Your browser version is outdated. We recommend that you update your browser to the latest version.

Translate this page

For Braille, large print or audio, please contact us.

Anti Bullying Week

Parent View - Give Ofsted your view on your child's school

What is ‘Big Maths?’

Big Maths is a totally new approach to the teaching of

Mathematics in primary schools. Problem solving and word problems cannot be solved until children can manipulate and understand how numbers work. Big Maths is based upon the principle that there are 4 core skills that lie at the heart of numeracy. These core skills form the platform for virtually all other maths skills and are affectionately known as CLIC …

Counting

Learn its

It’s nothing new!

Calculations

Because it is so important for all children to make progress in all 4 core skills, ‘Big Maths’ involves teaching through the CLIC phases every day in a fun, engaging and lively manner.

 

How does ‘Big Maths’ work?

During the week, children will complete a range of hands on and mental maths activities including learning jingles, using new characters, quick fire questions and problem solving.

 

The Beat That! Learn Its Challenge

The Learn Its Challenge is a weekly timed test of your child’s Learn Its (see overleaf). Children keep the same test all year and aim to write down all the facts required in the time available. The aim is to ’Beat’ their own score each week. Once they can complete it in the time available they can then aim to complete it in a quicker time. You can help you child to improve their scores, by asking them to give you instant responses to their Learn Its (no fingers!) while at home, the journey to school and throughout the day at the weekend. Little and very often is the key to success, so the information enters the long term memory.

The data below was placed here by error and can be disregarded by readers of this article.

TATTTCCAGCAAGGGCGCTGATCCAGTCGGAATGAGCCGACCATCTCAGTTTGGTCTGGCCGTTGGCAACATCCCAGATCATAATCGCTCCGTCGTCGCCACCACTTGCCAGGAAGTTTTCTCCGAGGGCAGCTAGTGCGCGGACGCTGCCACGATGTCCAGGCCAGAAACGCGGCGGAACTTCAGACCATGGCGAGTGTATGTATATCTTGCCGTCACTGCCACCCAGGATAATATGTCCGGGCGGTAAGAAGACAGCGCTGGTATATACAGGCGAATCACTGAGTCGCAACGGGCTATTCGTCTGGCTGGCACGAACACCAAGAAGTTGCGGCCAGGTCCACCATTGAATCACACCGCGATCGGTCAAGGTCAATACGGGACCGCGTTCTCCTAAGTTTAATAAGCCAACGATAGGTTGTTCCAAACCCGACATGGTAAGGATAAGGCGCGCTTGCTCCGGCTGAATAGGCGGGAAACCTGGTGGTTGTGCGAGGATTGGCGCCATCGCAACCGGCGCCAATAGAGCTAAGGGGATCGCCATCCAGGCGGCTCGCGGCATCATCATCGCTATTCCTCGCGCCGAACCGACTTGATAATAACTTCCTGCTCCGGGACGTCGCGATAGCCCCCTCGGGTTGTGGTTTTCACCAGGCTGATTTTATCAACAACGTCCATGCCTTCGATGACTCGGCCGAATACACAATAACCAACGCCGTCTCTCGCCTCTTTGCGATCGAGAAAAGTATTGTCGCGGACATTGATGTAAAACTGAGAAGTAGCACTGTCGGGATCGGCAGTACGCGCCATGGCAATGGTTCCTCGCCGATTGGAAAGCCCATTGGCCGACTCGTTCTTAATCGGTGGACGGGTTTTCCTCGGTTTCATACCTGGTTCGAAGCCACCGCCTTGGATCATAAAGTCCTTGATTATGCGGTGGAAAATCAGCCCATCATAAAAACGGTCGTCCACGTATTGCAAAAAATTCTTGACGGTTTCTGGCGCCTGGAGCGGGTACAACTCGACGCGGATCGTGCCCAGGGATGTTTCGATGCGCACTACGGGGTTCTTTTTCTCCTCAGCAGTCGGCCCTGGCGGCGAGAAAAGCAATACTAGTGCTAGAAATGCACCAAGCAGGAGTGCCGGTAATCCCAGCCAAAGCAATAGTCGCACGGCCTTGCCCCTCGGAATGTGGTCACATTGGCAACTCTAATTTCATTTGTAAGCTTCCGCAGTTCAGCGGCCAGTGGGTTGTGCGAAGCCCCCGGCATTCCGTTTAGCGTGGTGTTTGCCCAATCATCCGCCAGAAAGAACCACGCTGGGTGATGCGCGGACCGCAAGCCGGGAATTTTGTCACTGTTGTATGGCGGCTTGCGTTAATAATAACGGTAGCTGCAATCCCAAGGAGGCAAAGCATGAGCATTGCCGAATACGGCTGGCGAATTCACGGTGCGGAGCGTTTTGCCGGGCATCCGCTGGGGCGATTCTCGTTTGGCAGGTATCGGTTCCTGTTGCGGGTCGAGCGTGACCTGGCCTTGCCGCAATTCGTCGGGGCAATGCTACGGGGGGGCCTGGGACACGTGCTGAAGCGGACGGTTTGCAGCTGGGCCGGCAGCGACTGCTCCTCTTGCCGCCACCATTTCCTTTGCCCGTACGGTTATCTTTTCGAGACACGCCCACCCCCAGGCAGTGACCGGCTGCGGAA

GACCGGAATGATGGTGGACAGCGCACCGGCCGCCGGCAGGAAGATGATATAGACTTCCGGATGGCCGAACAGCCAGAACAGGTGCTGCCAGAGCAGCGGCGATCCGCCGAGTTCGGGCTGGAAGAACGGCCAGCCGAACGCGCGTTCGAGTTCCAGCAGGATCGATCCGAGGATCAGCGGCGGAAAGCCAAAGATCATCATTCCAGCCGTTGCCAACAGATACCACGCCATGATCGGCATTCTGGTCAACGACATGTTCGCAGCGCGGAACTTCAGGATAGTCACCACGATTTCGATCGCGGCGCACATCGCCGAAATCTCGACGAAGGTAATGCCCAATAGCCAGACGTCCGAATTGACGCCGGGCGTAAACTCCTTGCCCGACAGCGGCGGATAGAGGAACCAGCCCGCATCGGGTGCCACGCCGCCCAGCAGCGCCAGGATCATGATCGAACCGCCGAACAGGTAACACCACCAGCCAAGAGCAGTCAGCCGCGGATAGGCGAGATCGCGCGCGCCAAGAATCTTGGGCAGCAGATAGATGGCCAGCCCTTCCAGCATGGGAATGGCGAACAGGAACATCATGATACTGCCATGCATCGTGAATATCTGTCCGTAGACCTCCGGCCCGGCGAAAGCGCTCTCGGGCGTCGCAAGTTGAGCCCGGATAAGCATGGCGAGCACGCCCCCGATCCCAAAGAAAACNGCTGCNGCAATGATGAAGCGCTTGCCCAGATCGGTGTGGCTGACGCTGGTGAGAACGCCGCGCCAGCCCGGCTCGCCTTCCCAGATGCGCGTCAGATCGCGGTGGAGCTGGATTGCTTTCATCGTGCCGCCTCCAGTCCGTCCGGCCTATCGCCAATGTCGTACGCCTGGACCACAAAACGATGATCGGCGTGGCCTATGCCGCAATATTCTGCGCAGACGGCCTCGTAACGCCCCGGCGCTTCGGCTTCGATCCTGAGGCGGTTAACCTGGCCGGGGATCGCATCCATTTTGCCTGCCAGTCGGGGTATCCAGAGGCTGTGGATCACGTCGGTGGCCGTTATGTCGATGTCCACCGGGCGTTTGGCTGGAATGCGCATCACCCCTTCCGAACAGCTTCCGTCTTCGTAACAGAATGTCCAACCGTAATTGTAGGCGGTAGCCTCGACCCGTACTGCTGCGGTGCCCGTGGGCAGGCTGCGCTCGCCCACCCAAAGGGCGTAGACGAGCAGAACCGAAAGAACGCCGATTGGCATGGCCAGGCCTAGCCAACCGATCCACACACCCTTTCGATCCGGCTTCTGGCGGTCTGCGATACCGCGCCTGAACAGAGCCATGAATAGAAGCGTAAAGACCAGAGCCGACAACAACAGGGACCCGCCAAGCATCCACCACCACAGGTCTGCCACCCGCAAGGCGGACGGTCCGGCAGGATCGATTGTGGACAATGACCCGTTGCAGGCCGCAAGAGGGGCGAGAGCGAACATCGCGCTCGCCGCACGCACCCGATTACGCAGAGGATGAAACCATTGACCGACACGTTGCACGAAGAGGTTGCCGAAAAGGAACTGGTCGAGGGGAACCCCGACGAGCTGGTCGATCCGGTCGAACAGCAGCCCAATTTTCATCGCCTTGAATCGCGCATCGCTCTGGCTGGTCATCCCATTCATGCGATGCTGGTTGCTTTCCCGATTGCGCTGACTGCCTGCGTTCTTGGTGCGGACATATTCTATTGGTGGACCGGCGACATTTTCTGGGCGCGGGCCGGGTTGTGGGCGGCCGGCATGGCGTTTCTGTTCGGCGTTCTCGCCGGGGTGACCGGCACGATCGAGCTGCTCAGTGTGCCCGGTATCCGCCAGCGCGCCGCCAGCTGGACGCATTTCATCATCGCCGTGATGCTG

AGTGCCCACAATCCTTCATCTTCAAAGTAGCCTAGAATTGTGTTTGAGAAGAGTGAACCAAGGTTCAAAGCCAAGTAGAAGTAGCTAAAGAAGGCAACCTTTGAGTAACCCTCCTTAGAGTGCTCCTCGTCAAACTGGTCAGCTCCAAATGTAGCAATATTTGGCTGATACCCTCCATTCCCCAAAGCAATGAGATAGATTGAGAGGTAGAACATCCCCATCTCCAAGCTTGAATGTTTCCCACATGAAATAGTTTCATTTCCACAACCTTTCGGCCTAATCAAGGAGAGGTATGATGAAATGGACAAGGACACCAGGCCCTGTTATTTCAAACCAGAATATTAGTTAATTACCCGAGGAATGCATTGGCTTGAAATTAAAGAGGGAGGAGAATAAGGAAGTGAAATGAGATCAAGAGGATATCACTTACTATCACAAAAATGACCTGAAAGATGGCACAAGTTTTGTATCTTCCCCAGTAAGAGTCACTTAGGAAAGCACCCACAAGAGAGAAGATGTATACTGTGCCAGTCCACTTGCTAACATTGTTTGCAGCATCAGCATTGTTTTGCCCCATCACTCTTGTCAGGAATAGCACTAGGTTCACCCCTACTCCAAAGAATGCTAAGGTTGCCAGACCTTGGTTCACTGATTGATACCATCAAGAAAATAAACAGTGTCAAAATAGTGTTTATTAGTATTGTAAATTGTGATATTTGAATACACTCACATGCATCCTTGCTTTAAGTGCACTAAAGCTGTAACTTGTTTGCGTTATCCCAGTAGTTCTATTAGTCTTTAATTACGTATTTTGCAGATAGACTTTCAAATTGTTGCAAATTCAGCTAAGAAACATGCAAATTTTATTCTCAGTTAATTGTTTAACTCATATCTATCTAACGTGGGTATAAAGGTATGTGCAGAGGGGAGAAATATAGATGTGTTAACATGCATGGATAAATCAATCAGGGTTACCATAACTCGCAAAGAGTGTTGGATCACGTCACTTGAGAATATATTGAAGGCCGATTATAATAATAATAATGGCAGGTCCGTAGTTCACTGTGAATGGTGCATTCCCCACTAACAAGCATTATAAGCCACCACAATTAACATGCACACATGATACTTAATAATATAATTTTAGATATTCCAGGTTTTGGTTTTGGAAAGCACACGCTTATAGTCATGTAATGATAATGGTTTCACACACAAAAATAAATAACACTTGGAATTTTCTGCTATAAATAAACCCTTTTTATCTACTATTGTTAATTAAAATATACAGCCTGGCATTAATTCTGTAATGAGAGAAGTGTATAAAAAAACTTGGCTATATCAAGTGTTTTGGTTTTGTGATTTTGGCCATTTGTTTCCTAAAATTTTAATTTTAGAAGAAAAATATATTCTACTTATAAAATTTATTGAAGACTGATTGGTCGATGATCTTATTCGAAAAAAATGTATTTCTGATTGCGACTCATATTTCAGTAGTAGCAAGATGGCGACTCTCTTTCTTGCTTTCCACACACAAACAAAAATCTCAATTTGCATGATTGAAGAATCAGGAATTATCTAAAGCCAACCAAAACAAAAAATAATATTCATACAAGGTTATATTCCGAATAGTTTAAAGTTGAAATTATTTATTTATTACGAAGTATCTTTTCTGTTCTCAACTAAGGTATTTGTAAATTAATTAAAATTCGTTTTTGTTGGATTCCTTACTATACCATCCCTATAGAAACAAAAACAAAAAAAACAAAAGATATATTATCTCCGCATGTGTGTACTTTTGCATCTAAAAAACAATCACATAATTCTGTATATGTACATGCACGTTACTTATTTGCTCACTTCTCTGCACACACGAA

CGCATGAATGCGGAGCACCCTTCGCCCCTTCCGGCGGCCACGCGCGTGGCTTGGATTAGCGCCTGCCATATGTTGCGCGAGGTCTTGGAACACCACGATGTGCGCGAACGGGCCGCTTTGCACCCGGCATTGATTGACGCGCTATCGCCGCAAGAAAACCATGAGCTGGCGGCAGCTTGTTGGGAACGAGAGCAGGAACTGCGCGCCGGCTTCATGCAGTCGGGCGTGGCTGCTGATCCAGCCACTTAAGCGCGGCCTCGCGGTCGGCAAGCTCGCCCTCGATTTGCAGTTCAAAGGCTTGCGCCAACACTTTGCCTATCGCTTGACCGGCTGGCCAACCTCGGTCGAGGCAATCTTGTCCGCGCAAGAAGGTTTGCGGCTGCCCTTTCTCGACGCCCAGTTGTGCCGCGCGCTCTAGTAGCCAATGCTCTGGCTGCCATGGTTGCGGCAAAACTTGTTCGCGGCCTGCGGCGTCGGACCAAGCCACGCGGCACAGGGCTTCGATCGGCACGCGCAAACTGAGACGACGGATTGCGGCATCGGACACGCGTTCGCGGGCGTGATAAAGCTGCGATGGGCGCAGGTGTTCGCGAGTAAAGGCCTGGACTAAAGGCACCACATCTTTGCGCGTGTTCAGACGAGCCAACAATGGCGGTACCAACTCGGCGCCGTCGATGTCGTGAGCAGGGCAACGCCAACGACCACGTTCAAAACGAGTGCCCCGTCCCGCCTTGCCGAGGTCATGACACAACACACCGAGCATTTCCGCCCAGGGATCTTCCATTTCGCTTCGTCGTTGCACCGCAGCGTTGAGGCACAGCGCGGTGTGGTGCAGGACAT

Some children may move on to a different level mid-year if it is felt appropriate that they do so.

 

The Beat That! CLIC Challenge

Once children have scored 10 out of 10 in 3 consecutive weeks then they move on to the test paper for the next level up.

Learners who do not make sufficient progress are taught specifically how to complete appropriate questions. Children make progress at different rates and this is reflected in the learning they under-take in the classroom. They should not be pushed onto the next test until they are ready.

 

Big Maths Big Tests - Learn it tests

 

Cookie Policy

This site uses cookies to store information on your computer.

Do you accept?